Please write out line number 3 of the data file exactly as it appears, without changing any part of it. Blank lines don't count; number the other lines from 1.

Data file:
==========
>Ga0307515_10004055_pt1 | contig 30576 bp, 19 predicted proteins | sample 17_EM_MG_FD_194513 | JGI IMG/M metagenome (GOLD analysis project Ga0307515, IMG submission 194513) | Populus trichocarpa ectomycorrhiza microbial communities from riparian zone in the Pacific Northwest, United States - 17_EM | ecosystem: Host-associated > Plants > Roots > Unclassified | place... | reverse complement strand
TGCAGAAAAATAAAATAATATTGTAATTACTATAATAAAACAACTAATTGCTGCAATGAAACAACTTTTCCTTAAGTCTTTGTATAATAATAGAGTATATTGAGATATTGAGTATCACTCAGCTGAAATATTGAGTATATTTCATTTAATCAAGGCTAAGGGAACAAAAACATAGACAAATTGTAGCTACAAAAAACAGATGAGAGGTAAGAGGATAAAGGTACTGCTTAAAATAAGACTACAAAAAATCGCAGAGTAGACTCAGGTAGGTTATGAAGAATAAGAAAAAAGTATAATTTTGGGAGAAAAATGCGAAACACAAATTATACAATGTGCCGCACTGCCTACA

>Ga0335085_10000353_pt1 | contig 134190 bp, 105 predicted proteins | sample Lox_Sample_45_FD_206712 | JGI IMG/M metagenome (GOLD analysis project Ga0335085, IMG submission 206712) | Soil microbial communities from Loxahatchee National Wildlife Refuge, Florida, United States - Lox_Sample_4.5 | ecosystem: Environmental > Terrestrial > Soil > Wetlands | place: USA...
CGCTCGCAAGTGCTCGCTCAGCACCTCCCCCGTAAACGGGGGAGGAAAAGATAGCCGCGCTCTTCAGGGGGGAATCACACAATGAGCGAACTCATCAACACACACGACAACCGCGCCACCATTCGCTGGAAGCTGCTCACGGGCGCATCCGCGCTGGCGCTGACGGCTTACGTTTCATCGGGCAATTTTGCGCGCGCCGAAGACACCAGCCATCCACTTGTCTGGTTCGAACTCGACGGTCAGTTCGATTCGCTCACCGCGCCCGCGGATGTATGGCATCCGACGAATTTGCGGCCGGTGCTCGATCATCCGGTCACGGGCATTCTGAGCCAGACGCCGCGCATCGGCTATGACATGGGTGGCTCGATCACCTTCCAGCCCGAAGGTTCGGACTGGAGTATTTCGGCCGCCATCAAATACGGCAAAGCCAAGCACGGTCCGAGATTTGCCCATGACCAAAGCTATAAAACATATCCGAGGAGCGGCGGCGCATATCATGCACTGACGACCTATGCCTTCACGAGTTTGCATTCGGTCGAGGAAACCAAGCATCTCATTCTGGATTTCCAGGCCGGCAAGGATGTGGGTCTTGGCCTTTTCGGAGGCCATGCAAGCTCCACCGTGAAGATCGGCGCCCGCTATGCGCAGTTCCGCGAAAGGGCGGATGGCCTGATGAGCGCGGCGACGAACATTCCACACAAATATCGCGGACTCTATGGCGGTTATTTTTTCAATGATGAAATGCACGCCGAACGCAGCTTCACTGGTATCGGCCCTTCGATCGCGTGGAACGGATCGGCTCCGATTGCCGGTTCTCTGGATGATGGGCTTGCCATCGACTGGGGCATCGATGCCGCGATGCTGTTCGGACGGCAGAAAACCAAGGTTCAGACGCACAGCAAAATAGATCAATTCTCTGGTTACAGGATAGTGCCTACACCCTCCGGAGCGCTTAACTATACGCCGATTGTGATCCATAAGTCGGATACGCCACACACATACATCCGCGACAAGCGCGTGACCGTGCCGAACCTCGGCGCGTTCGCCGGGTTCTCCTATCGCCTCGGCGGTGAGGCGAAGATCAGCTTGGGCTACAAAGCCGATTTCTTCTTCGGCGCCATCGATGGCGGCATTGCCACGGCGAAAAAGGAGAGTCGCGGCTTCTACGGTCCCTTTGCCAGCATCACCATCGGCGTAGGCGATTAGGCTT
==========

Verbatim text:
>Ga0335085_10000353_pt1 | contig 134190 bp, 105 predicted proteins | sample Lox_Sample_45_FD_206712 | JGI IMG/M metagenome (GOLD analysis project Ga0335085, IMG submission 206712) | Soil microbial communities from Loxahatchee National Wildlife Refuge, Florida, United States - Lox_Sample_4.5 | ecosystem: Environmental > Terrestrial > Soil > Wetlands | place: USA...